Sustainability has emerged as a top priority for airports, airlines, and passengers, with initiatives from leading players to boost the use of sustainable aviation fuels (SAFs), to provide carbon credits for passengers, and even the near-reality of electric aircraft (EV aircraft). Airlines have been using computers to help optimize routes and schedules for decades, but now they are putting artificial intelligence (AI) to work by finding new ways to lower their jet fuel needs and become sustainable airlines for flying green. Air France, Norwegian, and Malaysia Airlines are already using a technology called “Sky Breathe,” which relies on big data and AI to analyze billions of flight records to develop ways to conserve fuel. In fact, according to the International Civil Aviation Organization (ICAO), aviation accounts for roughly 2% of the world’s CO2 emissions. When there are fewer flight delays, the environment benefits, and airlines’ costs go down. Planes spend less fuel sitting at the gate or spinning in the air while they wait to land, which helps the environment and saves money. Eliminating delays for landings helps airlines and airports achieve one of their most important goals: on-time performance. The FAA says this technology will allow for more robust landings and takeoffs, reducing delays that cause aircraft to sit on tarmacs or circle around an airport.


Air travel technology adoption is an emerging topic in the industry. Many studies have explored preventive measures and passenger satisfaction with traditional services. A study on Chinese passengers regarding awareness of digital technology has revealed that in terms of airline digital technologies, the most significant was the e-luggage tag. Automated cleaning robots, ultraviolet light cleaning, and antimicrobial cabin cleaning were also important digital technologies for airlines to have. These technologies were found to be associated with higher levels of satisfaction. Some digital technologies, such as digital documentation and facial recognition, were less favorable. Furthermore, the study finds that passengers expect to be digitized in the future. However, they hope that digital transformations will be firmly rooted in the regulations of the COVID-19 pandemic. To address this, airlines can work on cybersecurity and security awareness training.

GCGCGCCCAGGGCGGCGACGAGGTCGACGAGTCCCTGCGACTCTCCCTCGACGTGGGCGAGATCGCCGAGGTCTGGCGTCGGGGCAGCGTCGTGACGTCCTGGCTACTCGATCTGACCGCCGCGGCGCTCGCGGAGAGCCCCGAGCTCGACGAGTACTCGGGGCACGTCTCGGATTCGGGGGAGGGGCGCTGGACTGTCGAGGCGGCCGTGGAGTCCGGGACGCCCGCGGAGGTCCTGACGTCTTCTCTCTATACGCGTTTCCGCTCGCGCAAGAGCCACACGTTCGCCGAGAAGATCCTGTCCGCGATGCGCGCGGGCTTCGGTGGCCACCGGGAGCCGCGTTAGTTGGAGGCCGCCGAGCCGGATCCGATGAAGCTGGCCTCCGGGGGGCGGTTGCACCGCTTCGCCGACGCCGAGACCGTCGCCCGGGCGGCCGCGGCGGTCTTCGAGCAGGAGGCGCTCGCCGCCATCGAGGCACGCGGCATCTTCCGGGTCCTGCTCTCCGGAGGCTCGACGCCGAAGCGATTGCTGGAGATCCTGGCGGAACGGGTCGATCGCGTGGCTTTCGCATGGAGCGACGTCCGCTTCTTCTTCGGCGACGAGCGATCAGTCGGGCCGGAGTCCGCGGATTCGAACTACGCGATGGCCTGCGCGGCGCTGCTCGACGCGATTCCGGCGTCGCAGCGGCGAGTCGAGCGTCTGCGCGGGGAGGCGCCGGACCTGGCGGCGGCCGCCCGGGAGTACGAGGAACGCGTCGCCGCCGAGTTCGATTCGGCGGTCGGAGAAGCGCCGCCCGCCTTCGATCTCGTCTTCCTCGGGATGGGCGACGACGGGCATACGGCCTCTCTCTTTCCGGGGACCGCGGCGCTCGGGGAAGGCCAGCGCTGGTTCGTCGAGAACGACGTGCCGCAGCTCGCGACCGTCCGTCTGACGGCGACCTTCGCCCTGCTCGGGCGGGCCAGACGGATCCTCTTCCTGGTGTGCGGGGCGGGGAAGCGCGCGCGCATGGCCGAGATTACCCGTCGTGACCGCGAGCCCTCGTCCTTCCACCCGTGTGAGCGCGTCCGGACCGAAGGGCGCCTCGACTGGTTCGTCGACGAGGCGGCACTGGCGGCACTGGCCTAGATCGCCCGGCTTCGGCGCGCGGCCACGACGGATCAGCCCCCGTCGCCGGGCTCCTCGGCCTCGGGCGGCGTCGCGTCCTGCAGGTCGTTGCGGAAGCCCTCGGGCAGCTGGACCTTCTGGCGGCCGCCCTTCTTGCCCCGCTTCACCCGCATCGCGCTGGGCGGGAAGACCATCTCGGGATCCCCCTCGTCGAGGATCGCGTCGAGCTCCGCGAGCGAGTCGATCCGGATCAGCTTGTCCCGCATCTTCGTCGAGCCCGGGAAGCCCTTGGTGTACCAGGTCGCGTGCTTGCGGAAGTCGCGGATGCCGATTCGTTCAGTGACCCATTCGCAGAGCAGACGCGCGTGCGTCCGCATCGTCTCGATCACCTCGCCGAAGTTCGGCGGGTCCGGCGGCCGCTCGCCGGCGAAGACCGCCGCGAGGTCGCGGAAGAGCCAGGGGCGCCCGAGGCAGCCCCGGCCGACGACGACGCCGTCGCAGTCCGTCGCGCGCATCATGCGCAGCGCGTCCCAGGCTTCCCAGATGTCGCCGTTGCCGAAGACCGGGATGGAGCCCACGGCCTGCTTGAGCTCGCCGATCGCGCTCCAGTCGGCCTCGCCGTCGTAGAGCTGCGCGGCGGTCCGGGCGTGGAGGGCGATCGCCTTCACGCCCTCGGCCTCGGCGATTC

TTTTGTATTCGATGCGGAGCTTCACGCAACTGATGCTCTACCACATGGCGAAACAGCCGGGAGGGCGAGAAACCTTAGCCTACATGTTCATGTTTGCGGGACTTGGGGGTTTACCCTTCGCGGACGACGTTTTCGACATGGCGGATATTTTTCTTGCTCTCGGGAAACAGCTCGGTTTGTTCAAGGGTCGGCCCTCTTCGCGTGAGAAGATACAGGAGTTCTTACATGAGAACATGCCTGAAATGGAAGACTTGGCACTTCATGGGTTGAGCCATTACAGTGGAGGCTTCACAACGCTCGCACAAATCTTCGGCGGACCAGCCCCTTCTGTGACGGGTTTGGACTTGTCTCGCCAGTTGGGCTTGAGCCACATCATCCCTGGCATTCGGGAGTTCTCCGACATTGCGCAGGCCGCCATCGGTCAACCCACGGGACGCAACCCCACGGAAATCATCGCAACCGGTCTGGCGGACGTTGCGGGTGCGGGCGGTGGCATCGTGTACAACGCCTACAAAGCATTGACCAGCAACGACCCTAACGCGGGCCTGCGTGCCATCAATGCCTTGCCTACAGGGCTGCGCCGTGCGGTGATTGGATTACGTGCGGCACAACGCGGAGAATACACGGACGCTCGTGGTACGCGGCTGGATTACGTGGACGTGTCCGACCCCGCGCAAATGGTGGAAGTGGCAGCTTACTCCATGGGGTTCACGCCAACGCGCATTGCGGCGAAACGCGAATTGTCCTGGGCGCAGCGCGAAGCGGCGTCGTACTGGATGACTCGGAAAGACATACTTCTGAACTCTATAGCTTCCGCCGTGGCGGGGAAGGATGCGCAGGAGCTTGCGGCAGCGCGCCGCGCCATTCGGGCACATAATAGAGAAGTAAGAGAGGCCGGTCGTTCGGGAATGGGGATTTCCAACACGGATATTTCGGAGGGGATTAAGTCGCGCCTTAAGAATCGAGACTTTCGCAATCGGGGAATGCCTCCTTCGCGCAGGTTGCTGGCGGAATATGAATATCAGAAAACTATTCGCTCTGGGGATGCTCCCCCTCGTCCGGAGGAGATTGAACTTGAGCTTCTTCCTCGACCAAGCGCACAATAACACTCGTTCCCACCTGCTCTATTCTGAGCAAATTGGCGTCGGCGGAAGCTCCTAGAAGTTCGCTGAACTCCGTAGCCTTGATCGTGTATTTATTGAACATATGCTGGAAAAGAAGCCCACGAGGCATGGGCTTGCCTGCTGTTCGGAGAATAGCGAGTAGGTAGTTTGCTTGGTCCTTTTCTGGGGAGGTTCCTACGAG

In the future, flying on an airplane will likely be more personalized, valuable, and equipped with better technology. Technologies will undoubtedly shape aviation’s future. However, several factors impacted the adoption of digital technology by passengers. One of the more influential factors was the need for human interaction. Other findings showed that older passengers preferred traditional human services, while younger passengers were more interested in digital innovations. It was noticed that female passengers were more interested in digital technologies and more likely to be aware of the need for human interaction. Therefore, airlines need to improve customer satisfaction with their digital technologies. Aside from improving what’s already there, airlines need to use AI for customer service to improve the flying experience and always keep in mind how tech-savvy their passengers are.